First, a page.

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Strengthening Water Cycle Literacy among Senior High School Students in East Java Province, Indonesia through the Application of the Conservation-Based Learning Model

By Sukarsono Sukarsono, Lise Chamisijatin, Eko Susetyarini and Fuad Jaya Miharja

Water cycle literacy attracts great attention to the observers of climate change. Local and global impacts of the water cycle threaten human life and damage the Earth. Education is expected to be able to provide a way out of this problem. A Conservation-Based Learning (CBL) model was employed to understand the water cycle literacy among students in three cities in East Java province, Indonesia. There were 6 (six) Senior High Schools with a total number of 396 students serving as the sample. Each school consisted of common classes and CBL classes. Water cycle literacy aspects included knowledge, values, cognitive behavior, and acting behavior. The data were analyzed using a descriptive quantitative, and qualitative approach. The data were analyzed using a descriptive quantitative, and qualitative approach. The literacy aspect of values, attitudes, thinking, and acting skills in the water cycle in the CDL class is higher than that of the common class. Learning the water cycle using the CBL model gave significant effects on the students’ strengthening of water cycle literacy (sig. 0.5).

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University Students and Sustainability. Part 1: Attitudes, Perceptions, and Habits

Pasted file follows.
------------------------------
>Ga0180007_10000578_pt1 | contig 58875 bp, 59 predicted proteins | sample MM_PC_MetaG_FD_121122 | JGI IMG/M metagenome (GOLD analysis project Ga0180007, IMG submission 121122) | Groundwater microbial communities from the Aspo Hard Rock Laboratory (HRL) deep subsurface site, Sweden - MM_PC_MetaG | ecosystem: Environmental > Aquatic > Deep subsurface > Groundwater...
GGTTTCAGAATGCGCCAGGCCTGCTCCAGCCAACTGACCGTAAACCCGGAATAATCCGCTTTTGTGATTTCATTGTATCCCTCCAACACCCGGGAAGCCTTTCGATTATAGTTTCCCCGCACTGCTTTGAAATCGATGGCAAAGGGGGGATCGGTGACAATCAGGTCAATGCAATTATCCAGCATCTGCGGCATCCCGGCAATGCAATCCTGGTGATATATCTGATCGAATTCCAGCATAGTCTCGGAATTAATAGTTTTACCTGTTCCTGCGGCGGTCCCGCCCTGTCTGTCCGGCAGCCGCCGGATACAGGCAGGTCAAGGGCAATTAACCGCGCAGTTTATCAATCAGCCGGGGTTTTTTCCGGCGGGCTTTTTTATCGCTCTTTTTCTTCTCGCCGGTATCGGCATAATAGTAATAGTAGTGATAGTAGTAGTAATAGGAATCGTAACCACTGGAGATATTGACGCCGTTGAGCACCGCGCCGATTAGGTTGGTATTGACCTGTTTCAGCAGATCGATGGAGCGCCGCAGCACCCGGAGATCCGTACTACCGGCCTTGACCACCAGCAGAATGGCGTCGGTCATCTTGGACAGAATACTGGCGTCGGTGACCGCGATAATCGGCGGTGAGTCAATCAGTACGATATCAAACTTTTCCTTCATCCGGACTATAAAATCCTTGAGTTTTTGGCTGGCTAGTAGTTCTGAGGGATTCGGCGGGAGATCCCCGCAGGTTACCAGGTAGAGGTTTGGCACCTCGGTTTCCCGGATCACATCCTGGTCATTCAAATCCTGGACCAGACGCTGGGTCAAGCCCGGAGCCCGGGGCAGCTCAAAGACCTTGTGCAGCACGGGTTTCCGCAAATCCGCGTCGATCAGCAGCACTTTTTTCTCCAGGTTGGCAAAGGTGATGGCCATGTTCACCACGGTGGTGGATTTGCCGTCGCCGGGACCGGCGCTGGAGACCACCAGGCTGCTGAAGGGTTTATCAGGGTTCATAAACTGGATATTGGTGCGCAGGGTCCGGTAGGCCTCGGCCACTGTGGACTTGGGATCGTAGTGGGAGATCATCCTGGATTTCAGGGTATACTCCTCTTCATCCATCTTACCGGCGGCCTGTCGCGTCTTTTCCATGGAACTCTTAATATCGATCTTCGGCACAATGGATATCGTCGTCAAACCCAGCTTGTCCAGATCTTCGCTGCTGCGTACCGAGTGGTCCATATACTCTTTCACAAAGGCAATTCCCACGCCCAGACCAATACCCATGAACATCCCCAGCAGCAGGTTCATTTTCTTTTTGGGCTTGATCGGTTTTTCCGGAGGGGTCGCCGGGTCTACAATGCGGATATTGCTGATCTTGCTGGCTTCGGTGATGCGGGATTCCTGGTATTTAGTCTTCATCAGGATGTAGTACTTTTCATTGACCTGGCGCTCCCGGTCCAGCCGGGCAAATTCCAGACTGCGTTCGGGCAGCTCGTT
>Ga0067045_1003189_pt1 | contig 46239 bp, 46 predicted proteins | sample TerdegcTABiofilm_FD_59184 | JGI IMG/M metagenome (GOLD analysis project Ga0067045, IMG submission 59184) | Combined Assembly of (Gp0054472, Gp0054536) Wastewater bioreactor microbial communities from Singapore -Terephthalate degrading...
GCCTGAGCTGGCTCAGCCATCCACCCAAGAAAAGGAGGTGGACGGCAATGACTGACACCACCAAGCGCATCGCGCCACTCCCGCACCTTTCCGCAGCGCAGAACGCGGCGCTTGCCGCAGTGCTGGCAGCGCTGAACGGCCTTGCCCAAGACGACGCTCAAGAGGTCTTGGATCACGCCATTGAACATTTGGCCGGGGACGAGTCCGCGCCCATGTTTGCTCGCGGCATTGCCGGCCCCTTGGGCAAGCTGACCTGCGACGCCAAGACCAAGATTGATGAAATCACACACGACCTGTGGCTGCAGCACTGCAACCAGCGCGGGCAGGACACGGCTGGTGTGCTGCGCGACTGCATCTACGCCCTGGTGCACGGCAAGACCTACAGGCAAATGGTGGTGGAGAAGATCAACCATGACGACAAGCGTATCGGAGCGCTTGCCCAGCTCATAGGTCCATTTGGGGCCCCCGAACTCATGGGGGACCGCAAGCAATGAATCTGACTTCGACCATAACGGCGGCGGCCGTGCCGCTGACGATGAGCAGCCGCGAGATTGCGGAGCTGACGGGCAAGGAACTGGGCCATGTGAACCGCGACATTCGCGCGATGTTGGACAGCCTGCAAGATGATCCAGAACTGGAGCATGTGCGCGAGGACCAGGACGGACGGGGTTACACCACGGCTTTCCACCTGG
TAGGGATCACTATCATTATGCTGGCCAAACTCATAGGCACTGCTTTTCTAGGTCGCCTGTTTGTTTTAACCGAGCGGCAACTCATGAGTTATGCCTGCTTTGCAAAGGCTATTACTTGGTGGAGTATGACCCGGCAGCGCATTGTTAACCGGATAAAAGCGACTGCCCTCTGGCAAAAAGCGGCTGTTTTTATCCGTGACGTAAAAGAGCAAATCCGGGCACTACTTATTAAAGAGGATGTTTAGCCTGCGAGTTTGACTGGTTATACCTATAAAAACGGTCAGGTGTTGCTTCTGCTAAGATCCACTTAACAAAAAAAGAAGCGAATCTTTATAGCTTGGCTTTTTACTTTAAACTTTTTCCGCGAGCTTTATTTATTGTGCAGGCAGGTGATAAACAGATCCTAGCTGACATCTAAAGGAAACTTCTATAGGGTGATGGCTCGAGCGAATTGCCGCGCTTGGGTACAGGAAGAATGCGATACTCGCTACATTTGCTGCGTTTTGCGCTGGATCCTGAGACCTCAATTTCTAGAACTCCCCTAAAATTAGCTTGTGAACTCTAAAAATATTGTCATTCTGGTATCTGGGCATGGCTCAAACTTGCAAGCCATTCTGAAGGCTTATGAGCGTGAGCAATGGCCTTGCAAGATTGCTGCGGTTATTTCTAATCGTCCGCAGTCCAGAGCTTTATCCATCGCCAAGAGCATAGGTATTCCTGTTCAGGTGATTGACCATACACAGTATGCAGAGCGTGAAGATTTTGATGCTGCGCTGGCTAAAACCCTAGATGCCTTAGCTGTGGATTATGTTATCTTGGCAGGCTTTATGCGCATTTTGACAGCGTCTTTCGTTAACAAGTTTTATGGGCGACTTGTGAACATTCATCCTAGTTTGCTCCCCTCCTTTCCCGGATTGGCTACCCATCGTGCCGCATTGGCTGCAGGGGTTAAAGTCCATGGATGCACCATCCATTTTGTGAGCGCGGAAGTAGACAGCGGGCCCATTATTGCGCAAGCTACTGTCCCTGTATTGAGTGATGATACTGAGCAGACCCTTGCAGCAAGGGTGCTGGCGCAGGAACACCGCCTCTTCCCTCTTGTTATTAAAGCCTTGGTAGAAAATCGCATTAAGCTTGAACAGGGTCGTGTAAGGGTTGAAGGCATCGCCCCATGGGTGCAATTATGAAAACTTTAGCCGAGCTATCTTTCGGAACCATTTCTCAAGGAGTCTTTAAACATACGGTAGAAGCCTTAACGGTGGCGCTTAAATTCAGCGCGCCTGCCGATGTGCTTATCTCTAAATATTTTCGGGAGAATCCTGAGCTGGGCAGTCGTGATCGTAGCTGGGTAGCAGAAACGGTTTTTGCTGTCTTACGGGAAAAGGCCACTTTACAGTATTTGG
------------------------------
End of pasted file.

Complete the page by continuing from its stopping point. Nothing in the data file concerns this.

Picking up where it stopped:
By Kurt Rosentrater and Brianna R. Burke

Increased understanding amongst scientists and the general public about anthropogenic impacts in general, and climate change in particular, behooves us as educators to adjust our courses and curricula. “Sustainability” and “green” topics are increasingly being discussed and incorporated, but this should be done with deliberation. We undertook this study to understand attitudes, perceptions, and habits of the student body at Iowa State University, with a focus on environmental knowledge and behaviors. Overall, we found that, regardless of demographic, students appear to be interested in environmental topics, reducing their footprint, and improving the environment overall. But, they did not necessarily want to pay more, nor did they fully embrace personal responsibility.

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Beyond the Monoculture: Strengthening Local Culture, Economy and Knowledge

By Helena Norberg-Hodge

In this deeply cohesive and fundamentally geographic argument, Helena Norberg-Hodge brings an impressive array of sustainability issues under a single guiding rubric for educating and changing society—the need for a shift from globalised systems to local practice. While every point in her argument is backed with interesting details—including her fascinating experiences with the Himalayan Ladakhi people—she is consistent in bringing us back to valuing localisation and yet measured in her prescription which calls for gradual shifts, not radical and potentially harmful jumps, towards localisation.